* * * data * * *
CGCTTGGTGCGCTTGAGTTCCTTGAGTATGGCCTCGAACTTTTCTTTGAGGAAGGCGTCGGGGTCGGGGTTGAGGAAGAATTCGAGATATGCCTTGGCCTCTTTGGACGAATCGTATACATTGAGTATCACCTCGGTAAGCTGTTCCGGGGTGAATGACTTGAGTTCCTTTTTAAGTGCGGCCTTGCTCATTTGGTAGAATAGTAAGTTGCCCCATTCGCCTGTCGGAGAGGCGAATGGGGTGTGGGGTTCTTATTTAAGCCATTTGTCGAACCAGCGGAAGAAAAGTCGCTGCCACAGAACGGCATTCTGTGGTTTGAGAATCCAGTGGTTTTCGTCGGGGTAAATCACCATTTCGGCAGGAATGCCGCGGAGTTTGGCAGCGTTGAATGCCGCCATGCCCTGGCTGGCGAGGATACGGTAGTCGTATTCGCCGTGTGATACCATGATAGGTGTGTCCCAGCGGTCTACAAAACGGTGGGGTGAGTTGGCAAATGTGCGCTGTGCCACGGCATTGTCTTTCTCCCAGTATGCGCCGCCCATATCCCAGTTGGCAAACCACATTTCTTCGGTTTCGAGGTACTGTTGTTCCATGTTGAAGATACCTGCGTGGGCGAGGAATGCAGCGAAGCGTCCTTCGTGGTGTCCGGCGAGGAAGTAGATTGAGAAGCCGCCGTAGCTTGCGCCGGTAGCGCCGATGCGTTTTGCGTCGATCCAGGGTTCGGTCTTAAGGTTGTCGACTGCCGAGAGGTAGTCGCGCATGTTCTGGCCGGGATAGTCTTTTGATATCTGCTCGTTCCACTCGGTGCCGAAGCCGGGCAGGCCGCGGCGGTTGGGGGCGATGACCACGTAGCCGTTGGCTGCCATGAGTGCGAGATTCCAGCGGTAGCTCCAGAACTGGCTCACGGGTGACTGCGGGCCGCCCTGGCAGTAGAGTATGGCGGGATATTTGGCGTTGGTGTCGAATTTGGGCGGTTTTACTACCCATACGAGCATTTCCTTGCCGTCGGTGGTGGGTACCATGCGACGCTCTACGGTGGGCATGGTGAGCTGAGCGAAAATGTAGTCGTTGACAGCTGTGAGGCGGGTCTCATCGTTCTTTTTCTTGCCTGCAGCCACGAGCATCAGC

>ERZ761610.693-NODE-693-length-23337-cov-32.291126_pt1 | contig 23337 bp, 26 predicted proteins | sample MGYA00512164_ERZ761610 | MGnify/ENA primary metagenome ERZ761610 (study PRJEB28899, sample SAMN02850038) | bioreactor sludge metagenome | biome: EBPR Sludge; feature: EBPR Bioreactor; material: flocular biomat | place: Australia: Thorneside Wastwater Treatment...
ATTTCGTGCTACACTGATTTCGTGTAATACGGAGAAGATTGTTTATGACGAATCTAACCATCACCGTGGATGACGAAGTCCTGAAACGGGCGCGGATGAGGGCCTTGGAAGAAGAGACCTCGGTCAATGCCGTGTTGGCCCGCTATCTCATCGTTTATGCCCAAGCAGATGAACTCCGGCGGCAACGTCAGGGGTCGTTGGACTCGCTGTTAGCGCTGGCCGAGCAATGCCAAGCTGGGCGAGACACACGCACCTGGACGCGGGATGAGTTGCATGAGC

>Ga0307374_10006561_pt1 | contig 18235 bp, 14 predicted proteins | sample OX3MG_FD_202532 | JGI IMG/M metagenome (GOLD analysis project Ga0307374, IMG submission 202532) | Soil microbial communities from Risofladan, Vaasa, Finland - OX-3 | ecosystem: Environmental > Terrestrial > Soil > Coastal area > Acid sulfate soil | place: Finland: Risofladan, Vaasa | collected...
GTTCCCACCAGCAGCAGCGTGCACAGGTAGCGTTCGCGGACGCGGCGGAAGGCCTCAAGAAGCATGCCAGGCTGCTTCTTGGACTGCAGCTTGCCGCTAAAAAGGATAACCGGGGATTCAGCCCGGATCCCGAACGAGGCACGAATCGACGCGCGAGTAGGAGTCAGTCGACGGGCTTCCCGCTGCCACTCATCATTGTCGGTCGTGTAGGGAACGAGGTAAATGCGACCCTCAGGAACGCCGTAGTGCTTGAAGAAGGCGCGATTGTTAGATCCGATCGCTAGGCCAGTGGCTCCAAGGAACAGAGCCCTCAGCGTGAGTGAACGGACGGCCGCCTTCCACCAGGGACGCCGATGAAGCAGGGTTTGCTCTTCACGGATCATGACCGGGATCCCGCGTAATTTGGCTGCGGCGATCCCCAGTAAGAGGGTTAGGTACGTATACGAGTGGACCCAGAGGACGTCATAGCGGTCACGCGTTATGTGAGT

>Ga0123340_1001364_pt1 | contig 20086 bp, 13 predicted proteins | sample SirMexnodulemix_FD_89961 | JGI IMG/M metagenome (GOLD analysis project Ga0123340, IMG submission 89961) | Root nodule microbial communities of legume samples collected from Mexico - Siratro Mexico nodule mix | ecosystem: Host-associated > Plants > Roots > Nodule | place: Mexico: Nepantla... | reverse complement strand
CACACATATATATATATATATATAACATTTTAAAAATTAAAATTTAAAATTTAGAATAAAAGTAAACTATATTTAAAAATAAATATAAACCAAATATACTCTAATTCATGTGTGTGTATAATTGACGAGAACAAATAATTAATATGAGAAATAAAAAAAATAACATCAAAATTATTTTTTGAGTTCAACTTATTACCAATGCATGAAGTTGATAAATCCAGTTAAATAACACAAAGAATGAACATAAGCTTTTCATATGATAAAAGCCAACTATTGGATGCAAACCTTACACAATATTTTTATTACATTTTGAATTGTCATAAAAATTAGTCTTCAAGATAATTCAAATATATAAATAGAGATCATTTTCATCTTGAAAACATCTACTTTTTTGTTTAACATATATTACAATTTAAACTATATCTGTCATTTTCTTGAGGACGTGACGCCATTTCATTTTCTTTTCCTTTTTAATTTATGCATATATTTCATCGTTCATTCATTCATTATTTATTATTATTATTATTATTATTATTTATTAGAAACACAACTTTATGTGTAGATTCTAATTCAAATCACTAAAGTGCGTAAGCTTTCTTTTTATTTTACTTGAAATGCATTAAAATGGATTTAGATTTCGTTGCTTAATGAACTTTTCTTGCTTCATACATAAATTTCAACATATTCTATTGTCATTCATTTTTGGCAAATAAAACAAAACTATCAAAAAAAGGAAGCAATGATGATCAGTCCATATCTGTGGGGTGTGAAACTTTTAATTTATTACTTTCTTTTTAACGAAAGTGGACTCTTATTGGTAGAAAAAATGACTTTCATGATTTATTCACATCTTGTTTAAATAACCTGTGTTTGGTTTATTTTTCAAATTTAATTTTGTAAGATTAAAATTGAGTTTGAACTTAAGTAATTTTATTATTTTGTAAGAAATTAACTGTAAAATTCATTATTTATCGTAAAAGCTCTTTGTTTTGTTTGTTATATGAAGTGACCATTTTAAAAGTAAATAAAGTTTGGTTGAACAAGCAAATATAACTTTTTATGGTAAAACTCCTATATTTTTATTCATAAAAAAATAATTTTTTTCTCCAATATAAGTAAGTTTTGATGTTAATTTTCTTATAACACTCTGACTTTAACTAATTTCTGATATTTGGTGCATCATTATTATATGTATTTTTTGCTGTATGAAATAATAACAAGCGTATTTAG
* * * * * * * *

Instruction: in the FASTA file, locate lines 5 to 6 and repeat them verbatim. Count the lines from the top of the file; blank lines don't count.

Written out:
GTTCCCACCAGCAGCAGCGTGCACAGGTAGCGTTCGCGGACGCGGCGGAAGGCCTCAAGAAGCATGCCAGGCTGCTTCTTGGACTGCAGCTTGCCGCTAAAAAGGATAACCGGGGATTCAGCCCGGATCCCGAACGAGGCACGAATCGACGCGCGAGTAGGAGTCAGTCGACGGGCTTCCCGCTGCCACTCATCATTGTCGGTCGTGTAGGGAACGAGGTAAATGCGACCCTCAGGAACGCCGTAGTGCTTGAAGAAGGCGCGATTGTTAGATCCGATCGCTAGGCCAGTGGCTCCAAGGAACAGAGCCCTCAGCGTGAGTGAACGGACGGCCGCCTTCCACCAGGGACGCCGATGAAGCAGGGTTTGCTCTTCACGGATCATGACCGGGATCCCGCGTAATTTGGCTGCGGCGATCCCCAGTAAGAGGGTTAGGTACGTATACGAGTGGACCCAGAGGACGTCATAGCGGTCACGCGTTATGTGAGT

>Ga0123340_1001364_pt1 | contig 20086 bp, 13 predicted proteins | sample SirMexnodulemix_FD_89961 | JGI IMG/M metagenome (GOLD analysis project Ga0123340, IMG submission 89961) | Root nodule microbial communities of legume samples collected from Mexico - Siratro Mexico nodule mix | ecosystem: Host-associated > Plants > Roots > Nodule | place: Mexico: Nepantla... | reverse complement strand